Facebook (FB) Wants to Better Help You Buy Things

By Markets Fool.com

Last week, Facebook acquired TheFind, a personalized commerce search app. Facebook immediately shut down the small company, and seems to have plans to use its assets -- including some of the staff -- to help bolster its new Product Ad units, which help businesses advertise across all devices and tailor the featured products to the viewer's activity and interests

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Facebook's clear intent to move heavily into the online retail advertising space should scare Google , which has a strong position with retailers with both its search engine and its Shopping platform. Product-based search ads offer some of the highest returns for Google considering there's clear purchase intent from a searcher looking for a specific product. With Facebook entering the market more strongly with the help of TheFind's technology, it poses a direct threat to Google's share of the market.

What can TheFind help Facebook with?
TheFind isn't just an e-commerce search tool; it uses personal information to sort its results. In the company's About page, it says, "TheFind personalizes results based on your taste and style, as determined by your social profile and shopping behavior." That kind of targeting ability will be extremely valuable in the hands of Facebook and its social profile data.

Additionally, TheFind offers Facebook its relationships with retailers and their inventory feeds, so Facebook knows when an item is in stock at a local retailer. This ensures ad dollars aren't wasted, especially for smaller retailers.

TheFind also has several patents describing a method to crawl retailers' websites for pricing, inventory, and other data that help improve its search results. In the hands of Facebook, this could improve its ability to retarget ads to users who visited a retailer's website, and ensure accurate product information.

TheFind's focus on local retailers, as well as online stores, means that Facebook has an opportunity to turn those local retailers into bigger web advertisers. Facebook's user base is becoming increasingly mobile, so it can use location-based information on top of its additional targeting information as a selling point to use Facebook ads over Google.

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Continuing to increase its ad pricing
The end result of all the potential improvements TheFind can offer should be an increase in the average price per ad at Facebook. As mentioned previously, product-based search ads are some of the most valuable for Google because the searcher has clear purchase intent.

Retargeted product ads are also valuable due to a shopper's clearly expressed interest in a product. TheFind makes Facebook's ads more accurate and better targeted, which increases their value to advertisers. As a result, Product Ads will carry a significant premium over Facebook's average ad unit.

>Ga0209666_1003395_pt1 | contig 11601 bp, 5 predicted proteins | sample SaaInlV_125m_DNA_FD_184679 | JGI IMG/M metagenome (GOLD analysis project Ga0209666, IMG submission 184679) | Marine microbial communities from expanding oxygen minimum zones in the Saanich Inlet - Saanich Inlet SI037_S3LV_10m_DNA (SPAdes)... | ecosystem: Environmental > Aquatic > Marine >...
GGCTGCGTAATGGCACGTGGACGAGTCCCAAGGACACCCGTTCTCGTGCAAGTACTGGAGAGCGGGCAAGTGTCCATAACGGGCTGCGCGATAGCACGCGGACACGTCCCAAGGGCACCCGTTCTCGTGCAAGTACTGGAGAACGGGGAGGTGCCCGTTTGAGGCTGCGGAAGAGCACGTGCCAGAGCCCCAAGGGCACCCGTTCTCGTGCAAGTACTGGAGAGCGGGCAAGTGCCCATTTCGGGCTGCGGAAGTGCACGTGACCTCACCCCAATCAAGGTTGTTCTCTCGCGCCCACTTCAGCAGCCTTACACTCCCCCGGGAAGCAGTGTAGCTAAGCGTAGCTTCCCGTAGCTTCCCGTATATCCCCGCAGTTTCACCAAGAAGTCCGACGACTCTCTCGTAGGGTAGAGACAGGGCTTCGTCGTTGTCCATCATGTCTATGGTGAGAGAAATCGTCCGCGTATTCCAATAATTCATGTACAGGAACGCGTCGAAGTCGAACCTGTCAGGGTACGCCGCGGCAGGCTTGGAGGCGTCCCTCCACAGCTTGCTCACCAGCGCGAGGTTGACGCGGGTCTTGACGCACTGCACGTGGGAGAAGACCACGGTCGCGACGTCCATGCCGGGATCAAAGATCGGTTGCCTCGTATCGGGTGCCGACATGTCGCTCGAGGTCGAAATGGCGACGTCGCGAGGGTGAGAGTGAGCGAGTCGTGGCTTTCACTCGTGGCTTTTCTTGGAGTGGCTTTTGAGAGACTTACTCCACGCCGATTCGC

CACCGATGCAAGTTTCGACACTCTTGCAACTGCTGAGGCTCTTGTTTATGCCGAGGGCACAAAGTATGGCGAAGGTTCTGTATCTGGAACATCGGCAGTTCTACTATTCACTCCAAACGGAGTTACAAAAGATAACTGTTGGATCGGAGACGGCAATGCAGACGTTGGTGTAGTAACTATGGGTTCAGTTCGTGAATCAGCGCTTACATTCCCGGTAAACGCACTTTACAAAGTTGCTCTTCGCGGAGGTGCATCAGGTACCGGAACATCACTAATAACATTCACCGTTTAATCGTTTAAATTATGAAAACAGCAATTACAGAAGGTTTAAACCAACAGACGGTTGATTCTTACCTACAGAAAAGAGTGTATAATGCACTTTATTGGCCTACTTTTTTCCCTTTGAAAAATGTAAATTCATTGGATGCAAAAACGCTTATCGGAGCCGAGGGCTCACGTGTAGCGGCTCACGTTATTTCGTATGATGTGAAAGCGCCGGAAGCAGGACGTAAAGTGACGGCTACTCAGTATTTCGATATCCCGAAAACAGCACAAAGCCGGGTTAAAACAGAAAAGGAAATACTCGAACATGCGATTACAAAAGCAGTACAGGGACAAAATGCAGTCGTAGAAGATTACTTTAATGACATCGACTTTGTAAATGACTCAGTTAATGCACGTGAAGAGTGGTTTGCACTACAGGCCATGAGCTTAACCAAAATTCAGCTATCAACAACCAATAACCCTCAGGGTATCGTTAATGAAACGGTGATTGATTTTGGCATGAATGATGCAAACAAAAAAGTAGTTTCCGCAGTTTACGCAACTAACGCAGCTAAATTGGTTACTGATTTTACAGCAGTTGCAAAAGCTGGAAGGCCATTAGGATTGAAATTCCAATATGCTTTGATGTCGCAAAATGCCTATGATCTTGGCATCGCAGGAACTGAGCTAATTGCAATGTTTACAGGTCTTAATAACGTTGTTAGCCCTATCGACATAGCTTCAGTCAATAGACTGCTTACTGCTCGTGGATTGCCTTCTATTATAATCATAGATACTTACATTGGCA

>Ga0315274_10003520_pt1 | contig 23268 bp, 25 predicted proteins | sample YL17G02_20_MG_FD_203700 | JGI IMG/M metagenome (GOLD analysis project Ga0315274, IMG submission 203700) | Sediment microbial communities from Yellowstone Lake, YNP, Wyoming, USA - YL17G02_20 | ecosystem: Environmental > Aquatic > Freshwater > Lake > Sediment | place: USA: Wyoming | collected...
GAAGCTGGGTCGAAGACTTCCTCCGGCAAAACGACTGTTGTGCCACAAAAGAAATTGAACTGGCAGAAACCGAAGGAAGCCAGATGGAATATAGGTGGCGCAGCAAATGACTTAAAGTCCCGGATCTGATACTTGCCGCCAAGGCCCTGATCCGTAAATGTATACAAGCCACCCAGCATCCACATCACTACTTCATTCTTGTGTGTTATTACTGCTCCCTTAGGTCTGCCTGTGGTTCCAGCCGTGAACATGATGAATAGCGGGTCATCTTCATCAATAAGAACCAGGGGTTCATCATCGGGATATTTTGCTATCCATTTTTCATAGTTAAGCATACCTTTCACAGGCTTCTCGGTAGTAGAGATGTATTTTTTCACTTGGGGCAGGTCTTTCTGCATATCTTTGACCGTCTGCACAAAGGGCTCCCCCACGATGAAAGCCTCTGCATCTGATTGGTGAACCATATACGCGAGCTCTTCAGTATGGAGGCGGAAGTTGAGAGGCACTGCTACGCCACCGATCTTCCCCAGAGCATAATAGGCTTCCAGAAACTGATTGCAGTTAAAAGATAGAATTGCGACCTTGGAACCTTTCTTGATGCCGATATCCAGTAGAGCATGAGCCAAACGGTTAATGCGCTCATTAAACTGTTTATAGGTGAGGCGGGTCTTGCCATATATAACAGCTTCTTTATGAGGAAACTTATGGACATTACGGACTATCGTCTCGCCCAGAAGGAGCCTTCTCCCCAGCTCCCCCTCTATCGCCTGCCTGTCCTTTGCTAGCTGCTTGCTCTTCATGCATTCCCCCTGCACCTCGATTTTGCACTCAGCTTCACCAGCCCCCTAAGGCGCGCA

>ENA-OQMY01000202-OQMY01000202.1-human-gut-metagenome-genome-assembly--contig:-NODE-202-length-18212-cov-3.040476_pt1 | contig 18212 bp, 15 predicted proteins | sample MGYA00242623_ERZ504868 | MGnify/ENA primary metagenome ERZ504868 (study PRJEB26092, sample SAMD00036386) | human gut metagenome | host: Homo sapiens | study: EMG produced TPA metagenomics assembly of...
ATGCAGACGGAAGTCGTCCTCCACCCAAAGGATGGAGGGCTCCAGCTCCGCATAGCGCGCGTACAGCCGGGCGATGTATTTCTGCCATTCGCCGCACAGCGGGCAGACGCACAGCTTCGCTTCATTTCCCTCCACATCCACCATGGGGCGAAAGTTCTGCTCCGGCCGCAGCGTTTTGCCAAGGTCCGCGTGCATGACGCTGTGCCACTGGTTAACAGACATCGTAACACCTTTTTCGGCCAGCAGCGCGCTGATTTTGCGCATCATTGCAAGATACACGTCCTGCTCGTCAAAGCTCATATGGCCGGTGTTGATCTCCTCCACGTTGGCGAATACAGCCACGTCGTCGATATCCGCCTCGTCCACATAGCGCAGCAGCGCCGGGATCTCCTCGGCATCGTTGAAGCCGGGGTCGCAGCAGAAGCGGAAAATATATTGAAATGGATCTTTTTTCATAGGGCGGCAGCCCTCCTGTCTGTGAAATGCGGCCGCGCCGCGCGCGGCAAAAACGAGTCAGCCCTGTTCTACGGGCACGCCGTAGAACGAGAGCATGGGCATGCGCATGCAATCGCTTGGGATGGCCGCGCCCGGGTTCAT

For now, TheFind's data is limited to the United States; but with Facebook's scale, it could easily extend its web-crawling and targeting algorithms to the rest of the world. That means it would eventually provide a lift to revenue per user globally, not just the United States. That's particularly noteworthy as marketing dollars have become increasingly concentrated in the company's home continent despite stronger user growth abroad.

Should Google worry?
With TheFind's assets in tow, Facebook now represents an even bigger threat to one of Google's most valuable ad units -- Shopping Ads. Last quarter, Shopping Ads accounted for one in five clicks for search-based retail advertisements. By the end of the year, Shopping ads are expected to account for 30% of Google's search clicks. As a percentage of revenue, those numbers likely will be higher due to the additional information -- pictures, price, etc. -- provided in those Shopping Ad units.

Facebook is one of the few companies that can rival Google for eyeballs, and TheFind was one of the few companies that could rival it for its ability to crawl retailers' websites. Combined, they pose a formidable threat to reduce Google's share of retailers' online advertising dollars.

The article Facebook (FB) Wants to Better Help You Buy Things originally appeared on Fool.com.

Adam Levy owns shares of Apple. The Motley Fool recommends Apple, Facebook, Google (A shares), and Google (C shares). The Motley Fool owns shares of Apple, Facebook, Google (A shares), and Google (C shares). Try any of our Foolish newsletter services free for 30 days. We Fools may not all hold the same opinions, but we all believe that considering a diverse range of insights makes us better investors. The Motley Fool has a disclosure policy.